The salad below is decorated with edible flowers: rose, marigold (calendula), borage and common bugloss. In the modern kitchen you rarely see flowers being used as ingredients, except for cauliflower, broccoli and artichoke. Although, actually these are flowerbuds. Sometimes you can buy or order edible flowers, but it’s more fun to just walk into your garden and snip off whatever you want for the salad. Even if you buy flowers, choose what is in season. The beauty of flowers is their transience, respect that. You can also use flowers of chive, clover, rue, violet and Tropaeolum majus.
Elsewhere on this site there is a recipe for flowers in jelly, especially for Valentine’s Day. But that is more looks than taste.
The original recipe
For the original text I have used the second edition of the Sensible Cook from 1669. The differences with the first edition from 1667 are minor. The recipe is called ‘Om een goede salade te bereyden’, and there are two vegetables missing: Krul-salaetand Endivie. For the English translation I have used Peter Rose’s version (with a few small exceptions).
Neemt Kroppen, Latouwe, Krul-salaet, Vette of Koorn-salaet, oock de uytspruytsels van de Paerde-bloemen, oft wilde Cichoraye, oock uytspruytsels van Cichoray-wortels, Endivie, of roode en witte kool, of Komkommers, ‘t geen men best heeft, ofte in de tijdt is, en een van alle wel schoon gemaeckt zijnde, wordt met goede Olie van Olijven, Azijn en Sout gegeten : over de sommige worden ghebruyckt toe-kruyden, yeder tot believen, doch de gemeene zijn Kars, Nepte, Porseleyn, Pimpernel, Raket, Dragon, Boteris; oock doet men daer wel over de bloemen van Buglos, Bernagie, Roosen en Goudtsbloemen : Men eet dese Sala oock wel met gesmolten Boter en Azijn te samen gewelt, in plaats van Olie en Azijn, tot yeders believen.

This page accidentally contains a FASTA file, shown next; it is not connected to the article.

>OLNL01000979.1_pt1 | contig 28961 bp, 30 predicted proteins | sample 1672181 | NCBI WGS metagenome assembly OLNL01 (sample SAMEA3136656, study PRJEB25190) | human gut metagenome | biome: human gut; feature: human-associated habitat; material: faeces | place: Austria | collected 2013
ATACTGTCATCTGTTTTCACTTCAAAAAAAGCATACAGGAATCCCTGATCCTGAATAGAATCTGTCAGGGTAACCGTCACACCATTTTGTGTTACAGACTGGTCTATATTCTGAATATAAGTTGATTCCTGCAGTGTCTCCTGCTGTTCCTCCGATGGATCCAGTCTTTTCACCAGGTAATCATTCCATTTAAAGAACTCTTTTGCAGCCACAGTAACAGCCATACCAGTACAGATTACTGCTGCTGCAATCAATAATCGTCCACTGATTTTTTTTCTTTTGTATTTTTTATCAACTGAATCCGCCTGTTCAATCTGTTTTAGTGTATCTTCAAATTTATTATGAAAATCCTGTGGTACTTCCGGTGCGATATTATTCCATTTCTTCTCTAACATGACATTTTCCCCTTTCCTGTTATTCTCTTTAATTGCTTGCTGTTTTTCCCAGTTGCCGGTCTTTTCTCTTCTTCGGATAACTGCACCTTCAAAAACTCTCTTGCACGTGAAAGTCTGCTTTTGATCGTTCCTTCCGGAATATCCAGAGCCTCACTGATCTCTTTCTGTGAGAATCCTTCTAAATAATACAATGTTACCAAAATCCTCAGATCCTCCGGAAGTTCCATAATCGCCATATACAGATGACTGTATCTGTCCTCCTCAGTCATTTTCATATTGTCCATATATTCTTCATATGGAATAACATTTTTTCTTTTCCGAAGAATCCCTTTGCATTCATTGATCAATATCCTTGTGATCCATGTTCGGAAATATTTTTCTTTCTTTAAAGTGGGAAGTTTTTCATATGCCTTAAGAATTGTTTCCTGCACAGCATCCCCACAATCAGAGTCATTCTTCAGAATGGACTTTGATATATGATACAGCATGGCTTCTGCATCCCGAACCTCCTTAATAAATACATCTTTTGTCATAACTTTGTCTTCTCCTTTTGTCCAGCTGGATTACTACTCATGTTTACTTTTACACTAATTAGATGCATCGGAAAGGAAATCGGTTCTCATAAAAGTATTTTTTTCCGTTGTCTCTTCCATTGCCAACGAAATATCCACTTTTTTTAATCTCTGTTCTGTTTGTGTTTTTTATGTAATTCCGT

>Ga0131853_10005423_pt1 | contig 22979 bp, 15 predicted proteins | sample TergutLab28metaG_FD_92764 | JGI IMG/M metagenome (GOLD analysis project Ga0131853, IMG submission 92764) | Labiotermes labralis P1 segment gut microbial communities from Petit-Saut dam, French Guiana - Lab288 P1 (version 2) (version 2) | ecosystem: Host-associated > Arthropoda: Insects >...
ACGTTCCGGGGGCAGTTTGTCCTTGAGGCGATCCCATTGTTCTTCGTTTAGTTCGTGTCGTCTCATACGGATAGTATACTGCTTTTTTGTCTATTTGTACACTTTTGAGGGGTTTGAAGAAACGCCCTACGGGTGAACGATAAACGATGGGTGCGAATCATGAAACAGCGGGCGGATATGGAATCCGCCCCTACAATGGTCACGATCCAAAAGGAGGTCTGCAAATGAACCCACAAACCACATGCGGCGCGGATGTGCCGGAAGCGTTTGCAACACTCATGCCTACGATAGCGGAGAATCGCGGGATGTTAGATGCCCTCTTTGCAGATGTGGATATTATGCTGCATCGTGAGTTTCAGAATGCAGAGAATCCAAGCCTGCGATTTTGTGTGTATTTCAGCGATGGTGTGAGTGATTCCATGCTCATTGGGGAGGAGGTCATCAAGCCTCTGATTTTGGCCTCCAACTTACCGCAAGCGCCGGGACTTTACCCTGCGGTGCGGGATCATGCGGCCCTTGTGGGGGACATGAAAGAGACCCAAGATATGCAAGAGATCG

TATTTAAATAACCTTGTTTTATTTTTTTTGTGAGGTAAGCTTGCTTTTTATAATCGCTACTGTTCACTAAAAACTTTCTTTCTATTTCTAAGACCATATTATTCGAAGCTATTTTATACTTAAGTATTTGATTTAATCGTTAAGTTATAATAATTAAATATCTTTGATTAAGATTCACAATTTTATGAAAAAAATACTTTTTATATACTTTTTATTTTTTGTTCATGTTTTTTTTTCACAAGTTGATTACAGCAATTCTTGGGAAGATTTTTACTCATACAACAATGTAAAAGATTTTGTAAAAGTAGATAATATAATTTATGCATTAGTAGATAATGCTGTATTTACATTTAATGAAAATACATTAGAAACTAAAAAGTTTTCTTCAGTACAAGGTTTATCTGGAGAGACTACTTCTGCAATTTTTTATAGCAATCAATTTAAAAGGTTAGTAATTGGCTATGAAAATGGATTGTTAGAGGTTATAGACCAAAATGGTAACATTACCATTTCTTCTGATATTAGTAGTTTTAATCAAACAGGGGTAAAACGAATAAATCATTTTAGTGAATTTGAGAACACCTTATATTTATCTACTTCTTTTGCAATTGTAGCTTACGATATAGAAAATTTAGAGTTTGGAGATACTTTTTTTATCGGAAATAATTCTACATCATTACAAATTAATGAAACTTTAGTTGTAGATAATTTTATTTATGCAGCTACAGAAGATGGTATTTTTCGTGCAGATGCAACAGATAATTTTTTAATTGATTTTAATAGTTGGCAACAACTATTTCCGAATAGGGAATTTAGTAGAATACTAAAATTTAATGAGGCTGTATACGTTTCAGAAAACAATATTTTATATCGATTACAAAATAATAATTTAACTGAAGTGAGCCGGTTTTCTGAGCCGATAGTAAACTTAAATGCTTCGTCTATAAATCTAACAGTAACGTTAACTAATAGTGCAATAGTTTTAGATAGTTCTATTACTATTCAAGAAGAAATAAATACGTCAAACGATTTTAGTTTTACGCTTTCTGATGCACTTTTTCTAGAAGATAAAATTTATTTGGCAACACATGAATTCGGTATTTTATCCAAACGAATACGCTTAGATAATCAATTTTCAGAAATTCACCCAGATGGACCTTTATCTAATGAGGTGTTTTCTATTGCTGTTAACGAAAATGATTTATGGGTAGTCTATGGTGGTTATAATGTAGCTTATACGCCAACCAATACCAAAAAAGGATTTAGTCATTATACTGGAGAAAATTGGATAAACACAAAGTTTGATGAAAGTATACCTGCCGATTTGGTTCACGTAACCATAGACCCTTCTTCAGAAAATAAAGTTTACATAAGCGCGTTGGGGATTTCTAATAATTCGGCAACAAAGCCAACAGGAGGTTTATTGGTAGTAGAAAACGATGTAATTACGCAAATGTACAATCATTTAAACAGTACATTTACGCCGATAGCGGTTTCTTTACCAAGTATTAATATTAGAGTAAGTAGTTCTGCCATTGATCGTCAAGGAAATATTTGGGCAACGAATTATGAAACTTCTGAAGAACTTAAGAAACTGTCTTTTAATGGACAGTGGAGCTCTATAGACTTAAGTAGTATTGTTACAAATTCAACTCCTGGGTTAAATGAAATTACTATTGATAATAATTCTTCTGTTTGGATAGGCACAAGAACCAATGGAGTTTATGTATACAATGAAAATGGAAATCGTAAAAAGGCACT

Take head lettuce, leaf lettuce, curly lettuce, lamb’s lettuce, also the shoots of the dandelions or wild cichory, also the shoots of witloof, endive, or red and white cabbage or cucumbers, whatever one has on hand that is best or that is in season and one of these well cleaned is eaten with good olive oil, vinegar and salt. On some [vegetables] additional herbs are used according to everyone’s desire, but the usual are cress, catnip, purslane, burnet, rocket, tarragon, Jerusalem oak goosefoot. One may also add the flowers of bugloss, borage, rose and marigold. This salad is also eaten with melted butter and vinegar gently heated together instead of oil and vinegar, according to everyone’s desire.
This recipe is a guideline. It provides a list of vegetables that can be served as ‘raw salad’, but not all at once. You just pick one of these (“één van alle”, one of all). The herbs also are not meant to be used with every salad (“over de sommigen worden ghebruyckt toe-kruyden”, on some [salads] herbs are used). Follow your own preferences and whatever is in season, that too is in the recipe. The red and white cabbage is for autumn, young lettuce for spring, cucumber for the summer. The picture of the salad is made in June, so, an early summer salad.